Earlier studies found a connection between GDM and perceived poor general health during pregnancy [38], while Halkoaho et al. [39] found no difference in quality of life as measured by 15D after delivery explained by GDM. Information on quality of life and perceived health was obtained from questionnaires at the first maternity-clinic visit (8–13 weeks) and at the end of pregnancy (36–37 weeks). Information on birth weight came from the maternity card or, if the maternity card was missing, the Finnish Medical Birth Register. Also, GDM prevention study data were combined with data from Registers for Social Welfare and Health Care HILMO via the identity code of each participant.

Statistical Analysis

Descriptive information is given in terms of arithmetic means and standard deviations or as frequencies and percentages. Differences in costs between the groups are reported as means and SDs. The costs were non-normally distributed, so differences between groups were analysed via a non-parametric bootstrap approach. The conventional bootstrap approach is flexible but assumes that the data are independently and identically distributed. The assumption of independence does not hold in cluster-randomised trials (CRTs); therefore, the conventional bootstrap method has to be extended to recognise the clustering inherent in a CRT. To account for clustering and correlation between costs, we used the non-parametric two-stage bootstrap (TSB) method with shrinkage correction [40]. This procedure requires shrunken cluster means and standardised individual-level residuals to be calculated before any resampling. Bootstrap datasets are then constructed through combination of resampled shrunken means with resampled individual-level residuals.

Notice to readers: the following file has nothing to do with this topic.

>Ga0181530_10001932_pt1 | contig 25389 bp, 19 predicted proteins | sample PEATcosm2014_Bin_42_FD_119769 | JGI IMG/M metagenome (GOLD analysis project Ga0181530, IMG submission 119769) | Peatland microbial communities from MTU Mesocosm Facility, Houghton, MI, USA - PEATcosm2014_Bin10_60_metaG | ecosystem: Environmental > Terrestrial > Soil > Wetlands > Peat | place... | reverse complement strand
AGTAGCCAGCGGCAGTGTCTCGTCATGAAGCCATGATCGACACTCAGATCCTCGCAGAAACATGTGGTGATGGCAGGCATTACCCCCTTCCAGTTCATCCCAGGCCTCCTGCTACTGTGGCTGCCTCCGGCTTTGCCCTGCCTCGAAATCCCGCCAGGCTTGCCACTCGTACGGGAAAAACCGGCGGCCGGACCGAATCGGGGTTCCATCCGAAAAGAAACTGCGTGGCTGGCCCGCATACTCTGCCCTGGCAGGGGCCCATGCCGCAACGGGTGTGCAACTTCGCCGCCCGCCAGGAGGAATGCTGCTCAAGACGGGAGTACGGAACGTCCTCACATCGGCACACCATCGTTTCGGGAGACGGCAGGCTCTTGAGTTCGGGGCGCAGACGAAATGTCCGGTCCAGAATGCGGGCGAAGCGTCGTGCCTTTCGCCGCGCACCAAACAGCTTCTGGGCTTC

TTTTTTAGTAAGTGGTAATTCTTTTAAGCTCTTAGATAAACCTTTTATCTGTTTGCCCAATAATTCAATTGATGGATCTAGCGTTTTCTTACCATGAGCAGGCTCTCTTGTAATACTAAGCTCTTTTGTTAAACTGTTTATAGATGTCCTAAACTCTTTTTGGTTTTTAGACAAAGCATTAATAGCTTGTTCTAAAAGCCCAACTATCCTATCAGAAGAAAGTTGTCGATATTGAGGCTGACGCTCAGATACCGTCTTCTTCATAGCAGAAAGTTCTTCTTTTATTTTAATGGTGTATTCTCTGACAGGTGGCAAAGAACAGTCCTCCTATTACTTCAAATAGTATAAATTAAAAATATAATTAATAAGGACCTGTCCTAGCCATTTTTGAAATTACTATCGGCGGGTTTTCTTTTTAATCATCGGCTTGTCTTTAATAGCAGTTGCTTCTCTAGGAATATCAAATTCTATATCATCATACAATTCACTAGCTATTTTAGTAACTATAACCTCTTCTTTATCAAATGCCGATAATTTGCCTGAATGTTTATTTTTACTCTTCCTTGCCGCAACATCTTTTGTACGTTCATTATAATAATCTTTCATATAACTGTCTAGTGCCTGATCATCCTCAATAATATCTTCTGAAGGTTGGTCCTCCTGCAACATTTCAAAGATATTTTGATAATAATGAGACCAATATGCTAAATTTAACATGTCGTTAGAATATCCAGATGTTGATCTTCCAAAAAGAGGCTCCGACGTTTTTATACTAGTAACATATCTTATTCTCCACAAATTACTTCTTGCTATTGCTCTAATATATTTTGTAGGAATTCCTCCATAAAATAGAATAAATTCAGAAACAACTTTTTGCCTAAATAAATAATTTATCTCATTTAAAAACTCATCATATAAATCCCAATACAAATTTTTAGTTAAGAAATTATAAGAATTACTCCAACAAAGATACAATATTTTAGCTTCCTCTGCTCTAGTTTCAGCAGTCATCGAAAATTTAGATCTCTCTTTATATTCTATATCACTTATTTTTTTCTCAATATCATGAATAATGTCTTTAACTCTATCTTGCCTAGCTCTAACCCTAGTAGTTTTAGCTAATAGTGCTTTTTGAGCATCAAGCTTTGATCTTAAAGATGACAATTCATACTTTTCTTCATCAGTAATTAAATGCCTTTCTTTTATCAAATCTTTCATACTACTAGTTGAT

We used a modified version of Davison and Hinkley’s original resampling procedure, proposed by Gomes et al. [41]. In the modified algorithm, shrunken cluster means and standardised residuals are calculated as before, but each cluster mean is now combined with individual residual drawn from the same cluster; i.e., this modified algorithm also allow for unbalanced clusters. The following steps describe the non-parametric TSB algorithm used, for 5,000 resamples:

  1. For i in 1 to nj (mothers in cluster j)
  2. For j in 1 to Mk (clusters in group k)
  3. For k in 1 to 2 (group)
  4. Calculate shrunken cluster means, and , for cost and effect: , where c is given by and SSW = within-sum of squares, SSB = between-sums of squares, and b = average cluster size (harmonic mean)